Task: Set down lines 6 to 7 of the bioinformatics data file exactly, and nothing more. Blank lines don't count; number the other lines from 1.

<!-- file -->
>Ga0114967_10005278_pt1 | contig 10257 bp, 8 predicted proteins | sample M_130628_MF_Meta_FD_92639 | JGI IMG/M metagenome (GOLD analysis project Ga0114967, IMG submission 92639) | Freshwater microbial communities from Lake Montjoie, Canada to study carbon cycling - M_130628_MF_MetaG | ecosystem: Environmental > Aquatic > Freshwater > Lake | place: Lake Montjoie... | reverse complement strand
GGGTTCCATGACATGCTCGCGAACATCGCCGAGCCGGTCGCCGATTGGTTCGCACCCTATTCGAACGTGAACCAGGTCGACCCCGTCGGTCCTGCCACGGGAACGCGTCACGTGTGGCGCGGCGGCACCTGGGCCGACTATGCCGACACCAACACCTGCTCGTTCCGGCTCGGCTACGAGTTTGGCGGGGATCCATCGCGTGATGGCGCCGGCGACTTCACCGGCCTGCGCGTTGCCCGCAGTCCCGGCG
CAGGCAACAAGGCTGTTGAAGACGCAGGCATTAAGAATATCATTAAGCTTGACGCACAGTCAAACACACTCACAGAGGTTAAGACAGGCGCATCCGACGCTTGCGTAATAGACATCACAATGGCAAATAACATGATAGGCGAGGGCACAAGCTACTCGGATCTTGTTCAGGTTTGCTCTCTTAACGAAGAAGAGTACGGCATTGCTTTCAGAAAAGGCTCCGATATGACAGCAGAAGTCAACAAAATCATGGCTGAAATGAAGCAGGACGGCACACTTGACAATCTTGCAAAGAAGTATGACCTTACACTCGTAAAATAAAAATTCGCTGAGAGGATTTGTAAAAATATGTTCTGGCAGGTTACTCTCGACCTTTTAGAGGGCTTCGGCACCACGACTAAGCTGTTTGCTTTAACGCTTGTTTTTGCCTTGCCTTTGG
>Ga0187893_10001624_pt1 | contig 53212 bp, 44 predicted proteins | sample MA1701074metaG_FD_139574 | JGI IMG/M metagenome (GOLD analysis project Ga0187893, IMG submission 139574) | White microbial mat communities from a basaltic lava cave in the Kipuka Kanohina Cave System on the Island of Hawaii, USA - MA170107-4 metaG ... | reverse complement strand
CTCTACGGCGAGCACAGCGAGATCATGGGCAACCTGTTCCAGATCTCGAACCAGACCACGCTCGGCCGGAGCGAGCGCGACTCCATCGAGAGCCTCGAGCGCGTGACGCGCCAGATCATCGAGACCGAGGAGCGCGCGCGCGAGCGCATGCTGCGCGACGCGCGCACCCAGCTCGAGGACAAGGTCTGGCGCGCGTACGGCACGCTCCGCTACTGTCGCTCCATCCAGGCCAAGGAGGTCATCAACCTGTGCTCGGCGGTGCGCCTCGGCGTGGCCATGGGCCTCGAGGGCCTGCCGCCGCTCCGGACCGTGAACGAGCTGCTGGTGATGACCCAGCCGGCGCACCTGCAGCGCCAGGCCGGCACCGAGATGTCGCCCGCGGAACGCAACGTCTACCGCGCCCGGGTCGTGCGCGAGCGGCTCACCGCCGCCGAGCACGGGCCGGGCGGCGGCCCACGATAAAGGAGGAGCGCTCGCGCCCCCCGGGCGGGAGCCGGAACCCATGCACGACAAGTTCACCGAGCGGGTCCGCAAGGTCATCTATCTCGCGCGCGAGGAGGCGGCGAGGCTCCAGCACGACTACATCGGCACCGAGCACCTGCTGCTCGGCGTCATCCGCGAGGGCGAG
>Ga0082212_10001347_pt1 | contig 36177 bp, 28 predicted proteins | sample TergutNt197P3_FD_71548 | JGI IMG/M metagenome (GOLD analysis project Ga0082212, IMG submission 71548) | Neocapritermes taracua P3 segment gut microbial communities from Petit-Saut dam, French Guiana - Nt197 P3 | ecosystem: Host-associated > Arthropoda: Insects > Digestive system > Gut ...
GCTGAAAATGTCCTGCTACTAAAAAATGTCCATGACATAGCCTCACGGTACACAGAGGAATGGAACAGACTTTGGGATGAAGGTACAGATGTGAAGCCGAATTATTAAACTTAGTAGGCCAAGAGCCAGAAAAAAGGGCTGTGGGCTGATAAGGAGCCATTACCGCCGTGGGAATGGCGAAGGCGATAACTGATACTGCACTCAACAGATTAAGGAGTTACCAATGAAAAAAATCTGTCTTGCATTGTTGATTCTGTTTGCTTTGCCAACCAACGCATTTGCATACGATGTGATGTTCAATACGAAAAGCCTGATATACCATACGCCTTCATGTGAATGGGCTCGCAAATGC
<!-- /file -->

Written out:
>Ga0082212_10001347_pt1 | contig 36177 bp, 28 predicted proteins | sample TergutNt197P3_FD_71548 | JGI IMG/M metagenome (GOLD analysis project Ga0082212, IMG submission 71548) | Neocapritermes taracua P3 segment gut microbial communities from Petit-Saut dam, French Guiana - Nt197 P3 | ecosystem: Host-associated > Arthropoda: Insects > Digestive system > Gut ...
GCTGAAAATGTCCTGCTACTAAAAAATGTCCATGACATAGCCTCACGGTACACAGAGGAATGGAACAGACTTTGGGATGAAGGTACAGATGTGAAGCCGAATTATTAAACTTAGTAGGCCAAGAGCCAGAAAAAAGGGCTGTGGGCTGATAAGGAGCCATTACCGCCGTGGGAATGGCGAAGGCGATAACTGATACTGCACTCAACAGATTAAGGAGTTACCAATGAAAAAAATCTGTCTTGCATTGTTGATTCTGTTTGCTTTGCCAACCAACGCATTTGCATACGATGTGATGTTCAATACGAAAAGCCTGATATACCATACGCCTTCATGTGAATGGGCTCGCAAATGC